The problem with making these saltwater, is:

  • if the rainfall> than water loss, then the sea will turn into a sweetwater basin.
  • if the rainfall< than water loss this sea will turn into briny marsh, then saltpan.

The only way around this problem is coming with a clever idea that the mountains themselves are somehow salty already, and continuously enrich the water with salt at the same rate the water is replaced. Im not sure if this is scientifically plausible.

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  • $\begingroup$ Eh? No, no, I don't want them to be salty. I want them to be not salty. $\endgroup$
    – Rory 02
    Commented May 9 at 12:07
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First: Let's talk semantics

While some sources will say that inland seas and salt lakes are synonymous or that it is just a matter of size, there is one key difference that sometimes comes up. Salt lakes form when a river terminates in a lake with no outlets whereas an inland sea is connected to the ocean by a narrow straight allowing for a mutual exchange of salt water. Your description of a caldera filled with water would technically make it a lake because it is too high to mutually exchange water with the ocean. Even if it is connected to the ocean by a short river, the elevation difference will prevent a mutual flow of water.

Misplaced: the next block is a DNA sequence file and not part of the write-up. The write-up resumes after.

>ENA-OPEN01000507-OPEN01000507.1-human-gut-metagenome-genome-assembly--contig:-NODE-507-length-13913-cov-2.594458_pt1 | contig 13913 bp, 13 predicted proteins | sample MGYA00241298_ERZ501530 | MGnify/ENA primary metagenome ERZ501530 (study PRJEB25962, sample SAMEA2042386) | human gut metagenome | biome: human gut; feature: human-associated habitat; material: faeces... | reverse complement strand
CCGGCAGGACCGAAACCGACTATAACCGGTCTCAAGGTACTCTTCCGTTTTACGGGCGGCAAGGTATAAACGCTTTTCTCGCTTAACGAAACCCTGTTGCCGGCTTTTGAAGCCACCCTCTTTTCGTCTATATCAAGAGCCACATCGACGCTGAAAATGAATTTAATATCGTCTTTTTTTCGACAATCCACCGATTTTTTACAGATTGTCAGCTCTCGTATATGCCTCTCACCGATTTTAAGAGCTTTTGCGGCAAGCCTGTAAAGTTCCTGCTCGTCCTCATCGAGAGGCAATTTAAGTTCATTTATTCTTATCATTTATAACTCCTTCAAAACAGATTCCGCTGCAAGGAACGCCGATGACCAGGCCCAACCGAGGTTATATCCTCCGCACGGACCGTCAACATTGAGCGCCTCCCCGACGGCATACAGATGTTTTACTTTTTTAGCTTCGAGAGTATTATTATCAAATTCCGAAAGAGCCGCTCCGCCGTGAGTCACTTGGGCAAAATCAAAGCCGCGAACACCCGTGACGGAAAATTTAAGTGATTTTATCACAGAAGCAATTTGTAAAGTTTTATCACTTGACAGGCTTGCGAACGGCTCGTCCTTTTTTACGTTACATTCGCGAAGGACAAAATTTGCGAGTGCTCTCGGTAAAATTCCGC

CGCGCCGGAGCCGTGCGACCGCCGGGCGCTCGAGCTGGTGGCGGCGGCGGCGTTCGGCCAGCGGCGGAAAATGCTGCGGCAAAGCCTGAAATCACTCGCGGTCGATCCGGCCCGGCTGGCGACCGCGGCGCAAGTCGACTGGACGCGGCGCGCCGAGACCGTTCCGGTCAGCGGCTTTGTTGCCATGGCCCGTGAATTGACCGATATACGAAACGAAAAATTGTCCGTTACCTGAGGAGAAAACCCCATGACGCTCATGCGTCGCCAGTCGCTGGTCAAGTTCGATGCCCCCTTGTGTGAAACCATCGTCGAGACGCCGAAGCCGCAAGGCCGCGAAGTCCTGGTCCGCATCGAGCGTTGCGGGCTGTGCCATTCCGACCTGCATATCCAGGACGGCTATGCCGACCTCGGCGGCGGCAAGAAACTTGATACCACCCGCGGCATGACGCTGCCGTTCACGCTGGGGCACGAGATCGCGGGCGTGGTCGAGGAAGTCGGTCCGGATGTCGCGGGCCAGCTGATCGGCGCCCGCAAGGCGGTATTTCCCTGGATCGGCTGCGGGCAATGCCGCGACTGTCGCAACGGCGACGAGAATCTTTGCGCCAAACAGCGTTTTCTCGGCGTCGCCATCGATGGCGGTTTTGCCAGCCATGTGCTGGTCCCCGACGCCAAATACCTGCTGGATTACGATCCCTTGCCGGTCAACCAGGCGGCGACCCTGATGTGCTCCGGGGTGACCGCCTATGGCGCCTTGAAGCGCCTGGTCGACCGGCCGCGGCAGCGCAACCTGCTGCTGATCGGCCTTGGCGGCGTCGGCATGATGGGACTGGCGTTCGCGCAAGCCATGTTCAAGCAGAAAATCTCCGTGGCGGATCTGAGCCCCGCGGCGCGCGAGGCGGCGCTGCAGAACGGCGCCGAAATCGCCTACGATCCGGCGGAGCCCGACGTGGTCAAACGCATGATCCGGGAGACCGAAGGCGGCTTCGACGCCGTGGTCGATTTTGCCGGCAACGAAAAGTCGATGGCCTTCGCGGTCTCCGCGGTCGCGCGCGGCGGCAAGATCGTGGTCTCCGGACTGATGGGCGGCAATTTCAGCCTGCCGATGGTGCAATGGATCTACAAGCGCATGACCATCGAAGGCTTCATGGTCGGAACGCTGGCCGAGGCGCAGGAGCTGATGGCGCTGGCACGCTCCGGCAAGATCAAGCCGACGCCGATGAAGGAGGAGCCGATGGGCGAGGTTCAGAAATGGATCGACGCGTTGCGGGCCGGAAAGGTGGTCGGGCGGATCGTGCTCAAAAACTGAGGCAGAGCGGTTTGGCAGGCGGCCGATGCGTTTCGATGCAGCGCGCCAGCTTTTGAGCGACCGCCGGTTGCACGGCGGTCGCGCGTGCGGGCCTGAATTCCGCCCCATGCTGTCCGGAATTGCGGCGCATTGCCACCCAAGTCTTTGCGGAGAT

Seas are also very large. The smallest body of water that is considered a sea is the Marmara sea (11,350 km2), but the largest high elevation lake formed by any mountain caldera is Yellowstone Lake (342 km2)... which is not nearly big enough to be considered a sea even by the looser definition.

Why mountain caldera lakes are size limited

The funny thing about Yellowstone Lake is that it fills up less than 10% of the actual land area that is the Yellowstone Caldera. There are several mountainous calderas on Earth that are in the 2000-4000 km2 range that could conceivably be considered small seas if filled but, but none of them are able to completely fill up.

While smaller calderas like Laguna de Quiltoa can form nice symmetrical circular ridgelines, very large calderas like Yellowstone that form along mountain ranges create very uneven calderas that can not create a perfect boundary due to the original geography of the surrounding mountains. As such you can not get lakes much bigger in a mountain caldera than the original mountainous geography would have allowed for anyway.